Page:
September 25, 2017, marks a significant turning point in the recent saga of the National Labor Relations Board (NLRB). Eight months into the Trump administration, the U.S. Senate confirmed William J. Emanuel to fill the long-vacant and tie-breaking fifth seat on the Board. His elevation to the Board, along with fellow Republican Marvin E. Kaplan, finally gives Chairman Philip A. Miscimarra a majority on the Board. A rebalancing can now begin after eight years of dissents filed by Member Miscimarra and former members Harry I. Johnson III and Brian E. Hayes (who is now a shareholder in Ogletree Deakins’ Washington, D.C., office and the author of the Practical NLRB Advisor).
That’s the good news. The bad news is that Chairman Miscimarra has announced that he will not seek reappointment to the Board when his term expires on December 16, 2017. Not only will the Board lose its short-lived majority, it will also lose a prolific member who is familiar with all of the Obama Board’s decisions (many in need of reversal), since he wrote dissenting opinions in most of them. His departure will immediately force the Board into a 2-2 deadlock. Furthermore, the new Board majority led by Chairman Miscimarra will have to contend with current Obama-era General Counsel Richard F. Griffin Jr. until his term expires on November 4, 2017. The position of general counsel at the NLRB is unlike any other in the federal government in that, at the NLRB, the general counsel acts as a prosecutor with unreviewable discretion on the issuance or refusal to issue unfair labor practice charges and is in charge of directing the NLRB’s regional offices and their lawyers. The general counsel’s role is, in effect, to be the “gatekeeper” for the Board, controlling the cases that reach the Board for decision. So, unless a case with issues from the Obama Board in need of reversal is already in the pipeline to the Board, employers should not expect General Counsel Griffin to tee them up for the new majority or to instruct the regional offices to deviate from Obama Board interpretations.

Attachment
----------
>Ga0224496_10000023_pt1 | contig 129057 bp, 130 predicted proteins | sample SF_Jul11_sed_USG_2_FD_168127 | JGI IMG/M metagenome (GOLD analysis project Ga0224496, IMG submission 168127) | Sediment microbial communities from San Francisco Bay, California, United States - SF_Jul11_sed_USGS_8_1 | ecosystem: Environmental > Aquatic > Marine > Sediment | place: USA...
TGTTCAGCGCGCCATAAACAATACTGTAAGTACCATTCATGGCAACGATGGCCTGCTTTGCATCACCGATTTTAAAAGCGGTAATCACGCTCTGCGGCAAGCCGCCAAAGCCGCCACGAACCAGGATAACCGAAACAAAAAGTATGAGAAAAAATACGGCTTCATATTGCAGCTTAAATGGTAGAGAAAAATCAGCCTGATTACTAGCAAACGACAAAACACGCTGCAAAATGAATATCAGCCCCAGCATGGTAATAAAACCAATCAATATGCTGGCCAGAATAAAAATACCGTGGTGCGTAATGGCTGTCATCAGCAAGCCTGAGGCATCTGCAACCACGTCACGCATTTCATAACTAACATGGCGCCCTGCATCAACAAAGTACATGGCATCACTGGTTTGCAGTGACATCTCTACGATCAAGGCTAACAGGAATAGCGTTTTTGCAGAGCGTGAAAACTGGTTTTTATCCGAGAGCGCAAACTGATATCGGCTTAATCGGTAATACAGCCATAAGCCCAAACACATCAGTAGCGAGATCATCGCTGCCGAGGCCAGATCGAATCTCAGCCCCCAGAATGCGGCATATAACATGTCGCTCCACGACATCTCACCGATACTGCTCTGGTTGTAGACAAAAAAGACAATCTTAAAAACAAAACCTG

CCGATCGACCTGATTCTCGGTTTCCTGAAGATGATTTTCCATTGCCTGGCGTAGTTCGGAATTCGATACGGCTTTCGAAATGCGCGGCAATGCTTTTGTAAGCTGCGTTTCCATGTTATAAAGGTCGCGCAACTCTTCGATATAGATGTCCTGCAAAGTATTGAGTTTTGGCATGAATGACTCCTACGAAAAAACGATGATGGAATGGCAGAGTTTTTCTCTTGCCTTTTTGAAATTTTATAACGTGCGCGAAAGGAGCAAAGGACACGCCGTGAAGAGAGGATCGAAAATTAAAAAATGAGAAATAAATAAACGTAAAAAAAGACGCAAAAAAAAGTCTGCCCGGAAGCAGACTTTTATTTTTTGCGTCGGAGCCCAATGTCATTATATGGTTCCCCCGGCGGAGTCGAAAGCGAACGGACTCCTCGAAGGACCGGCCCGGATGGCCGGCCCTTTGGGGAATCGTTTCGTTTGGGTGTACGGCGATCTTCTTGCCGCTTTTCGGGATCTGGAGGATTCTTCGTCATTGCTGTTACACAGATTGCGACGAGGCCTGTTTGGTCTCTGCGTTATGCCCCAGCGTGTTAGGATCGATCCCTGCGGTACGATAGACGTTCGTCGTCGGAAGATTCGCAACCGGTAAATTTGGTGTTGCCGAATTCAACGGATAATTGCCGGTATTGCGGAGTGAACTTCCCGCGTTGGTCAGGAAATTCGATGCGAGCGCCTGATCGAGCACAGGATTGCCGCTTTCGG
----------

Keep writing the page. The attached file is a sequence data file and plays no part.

Fortunately, the White House appears ready to act to fill Griffin’s seat through the nomination of Peter B. Robb, an experienced management attorney and former Board lawyer from Vermont. Not yet announced, but widely rumored is the nomination of John Ring from the District of Columbia, an experienced management lawyer, to succeed Chairman Miscimarra. Hopefully, those nominations will be ready to be acted on as soon as the vacancies occur.
The Past Is Prologue
There is always a great deal of curiosity and anxiety whenever there is a change of political parties in the White House and the NLRB majority shifts accordingly. In 2009, when President Obama began his first term of office, my son Chris and I wrote a treatise for the U.S. Chamber of Commerce entitled The National Labor Relations Board in the Obama Administration: What Changes to Expect. To our surprise, the treatise became a big seller—required reading in many law schools. It predicted the issues the new Obama Board would consider and the precedent it would likely overturn. The treatise’s predictions were criticized in some quarters as being too dire: “Surely the Obama Board would not go that far!” was an oft-heard phrase.